Beethoven’s “Leonore” lives again in Opera Lafayette’s fascinating revival

Thu Feb 27, 2020 at 12:25 pm
Jean-Michel Richer (Florestan) and Nathalie Paulin (in the tile role) star in Opera Lafayette’s production of Beethoven’s Leonore. Photo: Louis Forget

Opera Lafayette is celebrating its silver anniversary in style. On Wednesday night, Ryan Brown conducted a new production of the original 1805 version of Beethoven’s only opera. The composer wanted to title his opera Leonore, but the theater insisted it be Fidelio. This staged restoration of the original music, including the reconstruction of a missing aria, played for one night in the Kennedy Center Eisenhower Theater.

The companion piece to the evening was Opera Lafayette’s winning revival of Pierre Gaveaux’s opéra comique Leonore back in 2017. Premiered in 1798, that opera’s libretto was the basis for Beethoven’s new work, and by pairing the two works, this intrepid company has shown a strong musical and dramatic influence from it on Beethoven as well.

Joseph Sonnleithner’s libretto, supposedly based on a true episode from the Reign of Terror, relates the unlikely story of a wife, Leonore, who infiltrates a secret prison. Disguised as a man named Fidelio, she is able to rescue her husband, Florestan, a political prisoner who has been condemned for his attempts to expose these hidden jails.

Canadian tenor Jean-Michel Richer, who sang the role of Florestan in the Gaveaux opera in 2017, returned to take the same role in Beethoven’s Leonore. His sweet, pleading tone marked the pathos-heavy opening of the third act, where the famished prisoner, near death, calls out to his wife, whom he believes to be far away. With both heroic tone in fuller moments and a light head voice that blended into ensembles, as well as a handsome stage presence, Richer stood out for praise.

Soprano Nathalie Paulin interpreted the title role with much subtlety, a warm voice enriched with ample vibrato and a smoky legato on fast-moving passages. Beethoven made some heroic demands, especially in the high notes of the third act (as in the duet “O namenlose Freude”), which were not fully in her arsenal. Overall this was a sympathetic performance, believable en travesti and musically shaped with care.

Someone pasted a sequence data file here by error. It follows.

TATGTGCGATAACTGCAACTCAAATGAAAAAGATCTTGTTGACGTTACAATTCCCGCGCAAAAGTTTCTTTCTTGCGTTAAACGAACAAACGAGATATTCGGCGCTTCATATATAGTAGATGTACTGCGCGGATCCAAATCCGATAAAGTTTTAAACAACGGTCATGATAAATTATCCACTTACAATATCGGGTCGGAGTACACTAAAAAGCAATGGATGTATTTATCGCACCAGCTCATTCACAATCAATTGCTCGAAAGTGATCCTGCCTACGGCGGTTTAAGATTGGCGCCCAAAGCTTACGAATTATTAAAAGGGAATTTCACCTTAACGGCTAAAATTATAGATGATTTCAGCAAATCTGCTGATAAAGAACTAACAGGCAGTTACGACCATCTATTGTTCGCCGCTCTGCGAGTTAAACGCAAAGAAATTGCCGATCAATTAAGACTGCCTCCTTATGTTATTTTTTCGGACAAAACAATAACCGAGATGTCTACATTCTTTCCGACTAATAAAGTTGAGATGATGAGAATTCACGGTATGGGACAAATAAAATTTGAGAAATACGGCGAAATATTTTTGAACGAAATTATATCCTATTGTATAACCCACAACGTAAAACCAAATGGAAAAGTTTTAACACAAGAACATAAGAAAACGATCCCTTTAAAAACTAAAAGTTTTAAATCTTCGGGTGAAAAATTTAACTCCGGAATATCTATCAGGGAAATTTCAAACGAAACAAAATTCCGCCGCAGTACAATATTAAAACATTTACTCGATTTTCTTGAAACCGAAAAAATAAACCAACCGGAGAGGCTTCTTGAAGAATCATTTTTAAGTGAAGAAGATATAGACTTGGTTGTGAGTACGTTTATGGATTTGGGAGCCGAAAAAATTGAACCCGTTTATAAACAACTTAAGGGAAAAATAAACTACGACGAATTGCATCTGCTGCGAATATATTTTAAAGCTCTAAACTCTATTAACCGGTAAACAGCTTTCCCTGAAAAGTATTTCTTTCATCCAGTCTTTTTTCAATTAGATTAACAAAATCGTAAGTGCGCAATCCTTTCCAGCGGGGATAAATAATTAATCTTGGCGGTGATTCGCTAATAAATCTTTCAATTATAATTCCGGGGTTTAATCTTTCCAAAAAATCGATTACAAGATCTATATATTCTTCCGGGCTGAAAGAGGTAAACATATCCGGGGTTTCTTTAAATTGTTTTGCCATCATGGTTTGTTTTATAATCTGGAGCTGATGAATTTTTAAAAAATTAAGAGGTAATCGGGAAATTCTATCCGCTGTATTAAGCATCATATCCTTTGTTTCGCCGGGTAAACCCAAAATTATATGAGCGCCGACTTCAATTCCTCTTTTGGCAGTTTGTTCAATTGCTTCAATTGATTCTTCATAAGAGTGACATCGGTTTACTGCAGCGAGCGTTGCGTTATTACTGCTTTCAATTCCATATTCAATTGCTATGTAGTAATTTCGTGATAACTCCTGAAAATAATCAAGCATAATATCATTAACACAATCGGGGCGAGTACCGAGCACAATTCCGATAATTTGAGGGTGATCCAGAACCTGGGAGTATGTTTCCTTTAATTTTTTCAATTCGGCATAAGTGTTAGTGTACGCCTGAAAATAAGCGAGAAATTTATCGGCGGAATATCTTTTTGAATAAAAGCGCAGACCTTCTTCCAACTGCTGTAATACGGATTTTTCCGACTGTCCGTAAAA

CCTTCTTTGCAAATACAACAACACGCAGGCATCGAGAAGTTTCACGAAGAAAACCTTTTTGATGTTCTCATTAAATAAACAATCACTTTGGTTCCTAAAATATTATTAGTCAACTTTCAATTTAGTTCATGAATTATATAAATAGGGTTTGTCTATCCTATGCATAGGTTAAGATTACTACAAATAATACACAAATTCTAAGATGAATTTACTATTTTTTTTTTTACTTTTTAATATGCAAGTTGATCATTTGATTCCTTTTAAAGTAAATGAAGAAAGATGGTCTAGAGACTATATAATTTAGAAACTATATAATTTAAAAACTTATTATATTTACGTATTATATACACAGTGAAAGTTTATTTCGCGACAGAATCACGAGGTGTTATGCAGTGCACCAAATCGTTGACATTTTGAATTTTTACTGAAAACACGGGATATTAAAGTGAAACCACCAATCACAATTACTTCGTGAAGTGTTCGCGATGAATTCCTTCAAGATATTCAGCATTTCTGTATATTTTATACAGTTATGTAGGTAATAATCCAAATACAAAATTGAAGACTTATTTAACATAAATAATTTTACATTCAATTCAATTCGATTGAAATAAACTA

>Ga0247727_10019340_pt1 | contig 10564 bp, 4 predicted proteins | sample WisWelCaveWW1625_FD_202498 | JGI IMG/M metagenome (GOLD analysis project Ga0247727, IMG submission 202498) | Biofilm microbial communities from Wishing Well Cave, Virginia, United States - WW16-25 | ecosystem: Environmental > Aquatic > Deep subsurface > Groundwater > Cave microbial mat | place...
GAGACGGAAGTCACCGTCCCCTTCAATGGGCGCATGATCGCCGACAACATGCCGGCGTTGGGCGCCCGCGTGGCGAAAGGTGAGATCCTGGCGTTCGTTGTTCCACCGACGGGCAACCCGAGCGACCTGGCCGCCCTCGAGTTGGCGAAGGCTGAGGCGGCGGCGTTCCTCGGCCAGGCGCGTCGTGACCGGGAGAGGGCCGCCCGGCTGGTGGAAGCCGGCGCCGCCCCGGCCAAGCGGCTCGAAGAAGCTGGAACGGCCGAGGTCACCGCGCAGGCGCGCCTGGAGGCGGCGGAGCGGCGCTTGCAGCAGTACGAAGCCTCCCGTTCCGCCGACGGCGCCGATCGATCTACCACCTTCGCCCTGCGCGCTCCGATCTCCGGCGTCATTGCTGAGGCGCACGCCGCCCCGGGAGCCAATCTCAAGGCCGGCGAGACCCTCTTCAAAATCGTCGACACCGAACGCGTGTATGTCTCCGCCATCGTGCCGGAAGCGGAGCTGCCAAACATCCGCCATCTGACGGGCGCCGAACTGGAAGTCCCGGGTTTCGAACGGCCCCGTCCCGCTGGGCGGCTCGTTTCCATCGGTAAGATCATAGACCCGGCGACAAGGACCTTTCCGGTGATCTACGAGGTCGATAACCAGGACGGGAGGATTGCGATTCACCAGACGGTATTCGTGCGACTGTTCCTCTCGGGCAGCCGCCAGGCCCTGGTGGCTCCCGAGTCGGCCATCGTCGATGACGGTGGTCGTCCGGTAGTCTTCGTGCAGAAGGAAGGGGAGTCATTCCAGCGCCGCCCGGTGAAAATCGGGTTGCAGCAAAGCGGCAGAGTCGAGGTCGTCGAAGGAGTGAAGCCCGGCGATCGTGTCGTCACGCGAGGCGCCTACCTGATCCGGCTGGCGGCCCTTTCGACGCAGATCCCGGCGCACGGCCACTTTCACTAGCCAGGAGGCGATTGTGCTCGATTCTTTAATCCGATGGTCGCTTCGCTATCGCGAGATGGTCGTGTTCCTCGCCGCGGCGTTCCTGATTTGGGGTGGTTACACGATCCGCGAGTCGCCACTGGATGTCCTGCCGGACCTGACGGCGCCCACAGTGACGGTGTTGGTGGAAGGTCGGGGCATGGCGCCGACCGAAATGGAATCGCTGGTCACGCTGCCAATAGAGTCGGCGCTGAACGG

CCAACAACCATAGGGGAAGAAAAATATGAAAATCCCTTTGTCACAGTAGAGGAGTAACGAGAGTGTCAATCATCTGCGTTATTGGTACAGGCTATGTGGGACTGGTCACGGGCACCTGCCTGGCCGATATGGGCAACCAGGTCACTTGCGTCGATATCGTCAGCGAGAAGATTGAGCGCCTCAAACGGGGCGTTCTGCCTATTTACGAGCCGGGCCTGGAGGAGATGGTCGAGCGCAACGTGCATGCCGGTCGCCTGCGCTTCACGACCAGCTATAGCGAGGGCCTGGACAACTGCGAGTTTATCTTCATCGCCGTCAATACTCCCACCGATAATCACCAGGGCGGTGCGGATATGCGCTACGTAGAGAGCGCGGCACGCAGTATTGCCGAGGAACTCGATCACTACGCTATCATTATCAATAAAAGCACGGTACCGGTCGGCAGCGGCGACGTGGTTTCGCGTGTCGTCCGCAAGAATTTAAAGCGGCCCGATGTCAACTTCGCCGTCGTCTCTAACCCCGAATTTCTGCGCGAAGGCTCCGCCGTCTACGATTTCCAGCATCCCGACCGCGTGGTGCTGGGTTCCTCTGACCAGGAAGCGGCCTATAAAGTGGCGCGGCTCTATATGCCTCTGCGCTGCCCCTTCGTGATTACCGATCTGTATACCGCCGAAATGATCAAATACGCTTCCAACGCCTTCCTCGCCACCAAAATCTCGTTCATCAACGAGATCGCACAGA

Photo: Louis Forget

Paternal wisdom flowed from the resonant bass-baritone of Stephen Hegedus’s Rocco, the mostly benevolent jailer who watches over the prison. As his daughter, Marzelline, soprano Pascale Beaudin had a healthy sound, a prominent vibrato easing the agility of her runs and adding a flirtatious quality that suited the character. Her lighter voice also paired beautifully with the Jaquino of tenor Keven Geddes, who sang with guileless good humor.

Bass-baritone Matthew Scollin inhabited every villainous stereotype as Pizarro, the corrupt politician who has imprisoned Florestan unjustly for trying to expose him. His robust voice, aided by a reptilian stage presence, made the character fun to hate. His foil, the Don Fernando of bass-baritone Alexandre Sylvestre, seemed somewhat bland by comparison when he showed up at the prison to free Florestan.

The Opera Lafayette Chorus was small in number at sixteen singers. They produced enough sound as a complete group in Act III, but with only eight men the four-part prisoners’ chorus was pale and underpowered, perhaps right for the staging but musically unsatisfying. Ryan Brown conducted the Opera Lafayette Orchestra, which sounded too delicate sunk deep in the Eisenhower Theater pit.  Beethoven’s demands particularly seemed to tax the horns and bassoons.

Oriol Thomas reprised his staging from the 2017 production of Gaveaux’s Leonore, down to the abstract set of girders and ropes evoking the prison, designed by Laurence Mongeau, who also created the period costumes. This only heightened the perception of the debt owed by Beethoven to the Gaveaux original, especially in this first version, which hewed quite closely to its model.

Other groups have performed or recorded Beethoven’s 1805 Leonore before, notably Washington Concert Opera in 2017. Only one element of the original score has remained unknown: the aria sung by Florestan at the start of the third act, most of which was lost during revisions. Other conductors have used the 1806 revision of the aria, but Opera Lafayette drew on a reconstruction by conductor Will Crutchfield. While almost entirely hypothetical, it is a beautiful addition to our understanding of the opera. 

The impression remains that the best Fidelio would be a mix of the versions: keep the better overture and Act III Finale of the final version, but reinstate all or some of the beautiful ensembles that Beethoven excised in a revision that went an operatic  bridge too far.

Leonore will be repeated 7 p.m. March 2 and 4, at Hunter College in New York.

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